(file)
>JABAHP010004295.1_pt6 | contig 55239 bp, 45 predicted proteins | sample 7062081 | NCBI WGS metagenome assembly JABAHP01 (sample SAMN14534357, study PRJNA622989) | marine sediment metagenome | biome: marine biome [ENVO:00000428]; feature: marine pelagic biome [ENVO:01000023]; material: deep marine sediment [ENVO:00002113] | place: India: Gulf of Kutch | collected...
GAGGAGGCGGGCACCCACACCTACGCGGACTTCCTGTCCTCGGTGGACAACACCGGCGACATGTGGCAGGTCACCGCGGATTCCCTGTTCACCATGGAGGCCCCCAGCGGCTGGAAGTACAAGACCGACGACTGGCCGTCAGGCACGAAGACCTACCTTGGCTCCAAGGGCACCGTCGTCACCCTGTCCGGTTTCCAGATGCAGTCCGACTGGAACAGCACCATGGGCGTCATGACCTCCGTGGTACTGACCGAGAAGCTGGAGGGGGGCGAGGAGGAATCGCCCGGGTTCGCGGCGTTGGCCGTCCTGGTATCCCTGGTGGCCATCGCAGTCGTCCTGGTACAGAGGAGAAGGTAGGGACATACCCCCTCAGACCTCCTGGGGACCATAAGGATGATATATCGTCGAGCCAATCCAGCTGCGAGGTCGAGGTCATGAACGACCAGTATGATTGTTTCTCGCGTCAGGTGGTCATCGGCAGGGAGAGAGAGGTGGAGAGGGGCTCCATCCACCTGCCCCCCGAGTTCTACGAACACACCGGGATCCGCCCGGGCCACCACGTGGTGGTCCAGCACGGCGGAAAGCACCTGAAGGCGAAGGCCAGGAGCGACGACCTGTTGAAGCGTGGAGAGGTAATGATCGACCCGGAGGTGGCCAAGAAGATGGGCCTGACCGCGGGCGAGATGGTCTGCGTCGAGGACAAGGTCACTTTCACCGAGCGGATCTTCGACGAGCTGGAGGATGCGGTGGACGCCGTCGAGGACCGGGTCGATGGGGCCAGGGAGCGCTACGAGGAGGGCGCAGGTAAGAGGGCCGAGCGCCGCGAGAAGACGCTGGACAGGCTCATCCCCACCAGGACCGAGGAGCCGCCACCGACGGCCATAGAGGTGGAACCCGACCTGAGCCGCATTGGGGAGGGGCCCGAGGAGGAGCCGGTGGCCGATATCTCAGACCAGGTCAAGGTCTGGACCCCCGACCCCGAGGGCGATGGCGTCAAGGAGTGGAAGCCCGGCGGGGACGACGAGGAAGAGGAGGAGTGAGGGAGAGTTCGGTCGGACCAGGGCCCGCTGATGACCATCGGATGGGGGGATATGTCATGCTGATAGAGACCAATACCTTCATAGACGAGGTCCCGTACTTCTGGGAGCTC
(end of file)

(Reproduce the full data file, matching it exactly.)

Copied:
>JABAHP010004295.1_pt6 | contig 55239 bp, 45 predicted proteins | sample 7062081 | NCBI WGS metagenome assembly JABAHP01 (sample SAMN14534357, study PRJNA622989) | marine sediment metagenome | biome: marine biome [ENVO:00000428]; feature: marine pelagic biome [ENVO:01000023]; material: deep marine sediment [ENVO:00002113] | place: India: Gulf of Kutch | collected...
GAGGAGGCGGGCACCCACACCTACGCGGACTTCCTGTCCTCGGTGGACAACACCGGCGACATGTGGCAGGTCACCGCGGATTCCCTGTTCACCATGGAGGCCCCCAGCGGCTGGAAGTACAAGACCGACGACTGGCCGTCAGGCACGAAGACCTACCTTGGCTCCAAGGGCACCGTCGTCACCCTGTCCGGTTTCCAGATGCAGTCCGACTGGAACAGCACCATGGGCGTCATGACCTCCGTGGTACTGACCGAGAAGCTGGAGGGGGGCGAGGAGGAATCGCCCGGGTTCGCGGCGTTGGCCGTCCTGGTATCCCTGGTGGCCATCGCAGTCGTCCTGGTACAGAGGAGAAGGTAGGGACATACCCCCTCAGACCTCCTGGGGACCATAAGGATGATATATCGTCGAGCCAATCCAGCTGCGAGGTCGAGGTCATGAACGACCAGTATGATTGTTTCTCGCGTCAGGTGGTCATCGGCAGGGAGAGAGAGGTGGAGAGGGGCTCCATCCACCTGCCCCCCGAGTTCTACGAACACACCGGGATCCGCCCGGGCCACCACGTGGTGGTCCAGCACGGCGGAAAGCACCTGAAGGCGAAGGCCAGGAGCGACGACCTGTTGAAGCGTGGAGAGGTAATGATCGACCCGGAGGTGGCCAAGAAGATGGGCCTGACCGCGGGCGAGATGGTCTGCGTCGAGGACAAGGTCACTTTCACCGAGCGGATCTTCGACGAGCTGGAGGATGCGGTGGACGCCGTCGAGGACCGGGTCGATGGGGCCAGGGAGCGCTACGAGGAGGGCGCAGGTAAGAGGGCCGAGCGCCGCGAGAAGACGCTGGACAGGCTCATCCCCACCAGGACCGAGGAGCCGCCACCGACGGCCATAGAGGTGGAACCCGACCTGAGCCGCATTGGGGAGGGGCCCGAGGAGGAGCCGGTGGCCGATATCTCAGACCAGGTCAAGGTCTGGACCCCCGACCCCGAGGGCGATGGCGTCAAGGAGTGGAAGCCCGGCGGGGACGACGAGGAAGAGGAGGAGTGAGGGAGAGTTCGGTCGGACCAGGGCCCGCTGATGACCATCGGATGGGGGGATATGTCATGCTGATAGAGACCAATACCTTCATAGACGAGGTCCCGTACTTCTGGGAGCTC